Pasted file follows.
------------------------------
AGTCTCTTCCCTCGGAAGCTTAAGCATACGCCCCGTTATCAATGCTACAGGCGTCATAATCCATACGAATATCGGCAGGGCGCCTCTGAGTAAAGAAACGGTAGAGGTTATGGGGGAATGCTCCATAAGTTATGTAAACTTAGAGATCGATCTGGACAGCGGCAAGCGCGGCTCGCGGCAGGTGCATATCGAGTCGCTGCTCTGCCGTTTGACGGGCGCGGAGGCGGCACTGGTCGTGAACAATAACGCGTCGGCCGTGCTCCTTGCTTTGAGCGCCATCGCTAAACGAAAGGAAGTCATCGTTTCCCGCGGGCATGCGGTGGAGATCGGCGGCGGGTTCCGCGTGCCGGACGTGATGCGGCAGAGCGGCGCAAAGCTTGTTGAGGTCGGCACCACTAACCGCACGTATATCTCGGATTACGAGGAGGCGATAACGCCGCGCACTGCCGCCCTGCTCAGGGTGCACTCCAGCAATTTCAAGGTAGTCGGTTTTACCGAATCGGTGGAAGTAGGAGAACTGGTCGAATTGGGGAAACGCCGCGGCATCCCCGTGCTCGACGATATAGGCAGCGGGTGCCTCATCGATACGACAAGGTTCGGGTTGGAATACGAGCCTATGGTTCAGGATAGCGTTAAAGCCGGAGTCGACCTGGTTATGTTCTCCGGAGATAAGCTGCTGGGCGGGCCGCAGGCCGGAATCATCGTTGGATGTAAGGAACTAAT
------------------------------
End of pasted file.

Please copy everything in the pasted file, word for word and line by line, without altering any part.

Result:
AGTCTCTTCCCTCGGAAGCTTAAGCATACGCCCCGTTATCAATGCTACAGGCGTCATAATCCATACGAATATCGGCAGGGCGCCTCTGAGTAAAGAAACGGTAGAGGTTATGGGGGAATGCTCCATAAGTTATGTAAACTTAGAGATCGATCTGGACAGCGGCAAGCGCGGCTCGCGGCAGGTGCATATCGAGTCGCTGCTCTGCCGTTTGACGGGCGCGGAGGCGGCACTGGTCGTGAACAATAACGCGTCGGCCGTGCTCCTTGCTTTGAGCGCCATCGCTAAACGAAAGGAAGTCATCGTTTCCCGCGGGCATGCGGTGGAGATCGGCGGCGGGTTCCGCGTGCCGGACGTGATGCGGCAGAGCGGCGCAAAGCTTGTTGAGGTCGGCACCACTAACCGCACGTATATCTCGGATTACGAGGAGGCGATAACGCCGCGCACTGCCGCCCTGCTCAGGGTGCACTCCAGCAATTTCAAGGTAGTCGGTTTTACCGAATCGGTGGAAGTAGGAGAACTGGTCGAATTGGGGAAACGCCGCGGCATCCCCGTGCTCGACGATATAGGCAGCGGGTGCCTCATCGATACGACAAGGTTCGGGTTGGAATACGAGCCTATGGTTCAGGATAGCGTTAAAGCCGGAGTCGACCTGGTTATGTTCTCCGGAGATAAGCTGCTGGGCGGGCCGCAGGCCGGAATCATCGTTGGATGTAAGGAACTAAT